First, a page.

Here’s a thought for you: starting a company is like doing a jigsaw puzzle. In the beginning, the founder has pieces scattered all over the table, and is trying to figure out how to fit them together into a cohesive, credible whole. There are pieces labelled ‘Innovation’, and ‘Market Penetration’, and ‘Business Plan’ and ‘Attracting Investors’, and so on, and so on. Even for a relatively simple business, there will be many pieces spread around, all of which need to be integrated so that the enterprise can become successful.

The thing that determines if it will be successful is the founder’s sense of vision. Even if they don’t know how all the pieces of the puzzle fit together, they can visualize what the completed picture will look like. Without that vision, they’ll endlessly be arranging and re-arranging the pieces, trying to figure out which part fits with the next part. In my experience, that sense of...

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Stalling

There are many things you don’t want to do if you’re piloting a plane. One of the most fundamental is to not go into a stall. This is a sudden reduction in lift, even though the plane is still moving, and the engines are still running. You are however no longer technically ‘flying’. To recover from the stall you need to increase power, or point the aircraft towards earth and pick up speed. Pilots do this routinely and instinctively, always watching out that they are not approaching ‘stall speed.’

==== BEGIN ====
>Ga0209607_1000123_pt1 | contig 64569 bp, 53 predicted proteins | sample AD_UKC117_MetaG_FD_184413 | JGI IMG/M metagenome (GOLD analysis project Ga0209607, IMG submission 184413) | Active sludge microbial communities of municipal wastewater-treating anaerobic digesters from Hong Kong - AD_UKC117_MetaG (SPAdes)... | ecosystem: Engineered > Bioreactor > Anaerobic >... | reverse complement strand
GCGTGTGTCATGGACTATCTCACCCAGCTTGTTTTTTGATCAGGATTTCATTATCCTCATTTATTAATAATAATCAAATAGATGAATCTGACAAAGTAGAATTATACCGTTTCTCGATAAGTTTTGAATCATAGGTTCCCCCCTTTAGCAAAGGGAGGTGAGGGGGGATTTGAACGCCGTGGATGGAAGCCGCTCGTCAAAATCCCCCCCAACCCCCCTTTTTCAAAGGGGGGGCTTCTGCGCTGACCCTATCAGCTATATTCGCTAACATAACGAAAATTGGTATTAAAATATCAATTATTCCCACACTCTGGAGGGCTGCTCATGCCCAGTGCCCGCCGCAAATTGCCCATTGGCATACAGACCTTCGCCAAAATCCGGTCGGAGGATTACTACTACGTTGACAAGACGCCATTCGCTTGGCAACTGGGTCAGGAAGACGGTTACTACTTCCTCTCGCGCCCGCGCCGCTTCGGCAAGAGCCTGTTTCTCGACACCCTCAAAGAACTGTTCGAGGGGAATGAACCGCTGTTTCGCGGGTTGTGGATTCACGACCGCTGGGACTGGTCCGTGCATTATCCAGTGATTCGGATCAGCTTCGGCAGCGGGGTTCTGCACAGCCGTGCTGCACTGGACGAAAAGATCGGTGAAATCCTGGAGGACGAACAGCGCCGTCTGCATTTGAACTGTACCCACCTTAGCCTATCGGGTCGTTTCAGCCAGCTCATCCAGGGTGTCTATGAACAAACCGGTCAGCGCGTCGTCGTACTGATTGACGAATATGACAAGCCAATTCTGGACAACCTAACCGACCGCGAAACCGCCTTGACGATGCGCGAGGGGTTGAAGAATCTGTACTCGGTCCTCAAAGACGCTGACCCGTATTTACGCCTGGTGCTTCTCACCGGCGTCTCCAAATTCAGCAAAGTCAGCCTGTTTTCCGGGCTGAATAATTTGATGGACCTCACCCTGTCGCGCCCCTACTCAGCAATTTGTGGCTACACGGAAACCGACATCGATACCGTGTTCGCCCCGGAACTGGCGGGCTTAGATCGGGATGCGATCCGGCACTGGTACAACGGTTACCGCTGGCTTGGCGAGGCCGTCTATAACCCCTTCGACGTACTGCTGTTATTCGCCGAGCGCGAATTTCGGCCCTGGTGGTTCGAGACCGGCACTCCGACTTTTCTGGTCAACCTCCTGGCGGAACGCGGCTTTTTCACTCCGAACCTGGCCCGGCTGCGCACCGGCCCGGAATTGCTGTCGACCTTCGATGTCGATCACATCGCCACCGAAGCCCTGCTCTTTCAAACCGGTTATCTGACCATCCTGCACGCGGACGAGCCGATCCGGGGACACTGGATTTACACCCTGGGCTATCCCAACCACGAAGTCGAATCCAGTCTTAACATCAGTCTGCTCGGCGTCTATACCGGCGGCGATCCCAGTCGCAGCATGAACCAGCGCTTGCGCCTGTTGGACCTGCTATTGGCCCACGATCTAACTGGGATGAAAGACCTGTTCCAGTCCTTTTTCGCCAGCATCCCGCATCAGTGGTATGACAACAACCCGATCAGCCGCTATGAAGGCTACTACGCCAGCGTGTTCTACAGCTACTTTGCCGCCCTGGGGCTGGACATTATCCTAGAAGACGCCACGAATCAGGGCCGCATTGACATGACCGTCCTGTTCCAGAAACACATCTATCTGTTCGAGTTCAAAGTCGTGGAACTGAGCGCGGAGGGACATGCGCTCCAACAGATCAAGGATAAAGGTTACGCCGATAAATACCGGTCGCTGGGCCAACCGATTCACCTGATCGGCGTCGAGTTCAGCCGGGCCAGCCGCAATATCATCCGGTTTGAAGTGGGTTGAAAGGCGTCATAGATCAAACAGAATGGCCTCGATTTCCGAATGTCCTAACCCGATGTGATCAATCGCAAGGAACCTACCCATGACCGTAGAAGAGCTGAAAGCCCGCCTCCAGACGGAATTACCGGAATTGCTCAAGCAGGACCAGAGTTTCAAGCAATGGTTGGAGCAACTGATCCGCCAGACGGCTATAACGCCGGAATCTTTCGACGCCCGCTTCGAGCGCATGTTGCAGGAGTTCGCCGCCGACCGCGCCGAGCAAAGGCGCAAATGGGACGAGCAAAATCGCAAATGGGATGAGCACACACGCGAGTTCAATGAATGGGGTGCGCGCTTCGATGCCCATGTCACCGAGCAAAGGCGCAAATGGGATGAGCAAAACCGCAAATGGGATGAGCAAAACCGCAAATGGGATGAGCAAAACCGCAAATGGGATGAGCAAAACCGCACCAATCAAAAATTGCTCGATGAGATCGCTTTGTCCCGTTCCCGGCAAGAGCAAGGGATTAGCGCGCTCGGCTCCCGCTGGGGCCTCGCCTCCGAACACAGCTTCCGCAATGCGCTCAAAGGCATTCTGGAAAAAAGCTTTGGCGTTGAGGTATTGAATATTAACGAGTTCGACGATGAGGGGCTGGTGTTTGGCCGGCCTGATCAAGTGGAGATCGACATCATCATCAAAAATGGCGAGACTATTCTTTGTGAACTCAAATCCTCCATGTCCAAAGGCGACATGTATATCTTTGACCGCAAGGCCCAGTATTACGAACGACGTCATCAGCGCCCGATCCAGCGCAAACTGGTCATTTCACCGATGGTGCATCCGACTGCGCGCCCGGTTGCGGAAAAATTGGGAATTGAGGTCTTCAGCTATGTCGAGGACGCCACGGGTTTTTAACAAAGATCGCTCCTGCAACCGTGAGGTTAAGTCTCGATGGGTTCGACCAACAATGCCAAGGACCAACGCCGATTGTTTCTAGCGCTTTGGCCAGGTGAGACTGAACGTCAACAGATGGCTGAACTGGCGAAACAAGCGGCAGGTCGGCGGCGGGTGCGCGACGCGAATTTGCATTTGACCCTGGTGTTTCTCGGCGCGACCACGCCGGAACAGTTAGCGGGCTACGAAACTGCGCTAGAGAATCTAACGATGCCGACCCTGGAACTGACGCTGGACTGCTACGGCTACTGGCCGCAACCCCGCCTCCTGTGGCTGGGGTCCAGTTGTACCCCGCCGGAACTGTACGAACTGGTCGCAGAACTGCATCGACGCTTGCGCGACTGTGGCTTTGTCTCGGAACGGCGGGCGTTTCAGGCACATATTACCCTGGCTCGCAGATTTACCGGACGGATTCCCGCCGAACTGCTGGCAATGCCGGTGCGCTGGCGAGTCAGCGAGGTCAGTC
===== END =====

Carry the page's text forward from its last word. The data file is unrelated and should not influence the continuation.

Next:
Companies take off too


The analogy to business growth is notable. Enterprises initially tend to ‘get airborne’ because of the energy and drive of the Founding team. We talk about startups reaching escape velocity, and taking off. We recognize when an organization is at cruising altitude. And then what? Cruising implies that the desired state has been reached. Time for the crew to take their hands off the controls, flick on the autopilot and...

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The virtual haircut

The other day I went for a virtual haircut at a virtual barbershop. While I was there I was offered a delicious virtual cappuccino, which I drank from a very nice virtual cup.
Or not.

There are many activities where the virtual world can’t substitute for the world where barbers use sharp scissors to cut hair, and real coffee is drunk from real cups. Sometimes that’s easy to forget, especially at a time like this, when so much of our interfacing with the world is through our computer screens. Amazingly, many people have found that they can still accomplish a lot of their work while staying at home. Imagine describing this situation thirty years ago, and telling someone back then how whole office blocks would be closed down, and yet major businesses could continue to function, from people’s bedrooms!

Sometimes you just have to be there…


But, like my haircut and cup of coffee, some business offerings simply must happen between people, trading solid goods and...

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Just do it. Again and again.

I’m not the greatest fan of the global sports company, Nike. There have been big questions asked about their manufacturing ethics, for example.
What I do celebrate is Nike’s brilliant advertising slogan, ‘Just Do It’, which has been at the forefront of the company’s powerful messaging since 1988. ‘Just Do It’ describes someone taking the initiative to improve their own fitness, at whatever level they start. It means taking personal responsibility. Most of all it means being persistent.